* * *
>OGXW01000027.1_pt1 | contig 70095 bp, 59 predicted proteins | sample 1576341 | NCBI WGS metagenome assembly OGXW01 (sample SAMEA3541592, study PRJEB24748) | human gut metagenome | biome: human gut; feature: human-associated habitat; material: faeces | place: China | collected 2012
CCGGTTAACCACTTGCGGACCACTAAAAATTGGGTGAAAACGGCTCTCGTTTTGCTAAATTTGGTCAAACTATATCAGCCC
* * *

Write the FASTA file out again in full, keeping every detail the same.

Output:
>OGXW01000027.1_pt1 | contig 70095 bp, 59 predicted proteins | sample 1576341 | NCBI WGS metagenome assembly OGXW01 (sample SAMEA3541592, study PRJEB24748) | human gut metagenome | biome: human gut; feature: human-associated habitat; material: faeces | place: China | collected 2012
CCGGTTAACCACTTGCGGACCACTAAAAATTGGGTGAAAACGGCTCTCGTTTTGCTAAATTTGGTCAAACTATATCAGCCC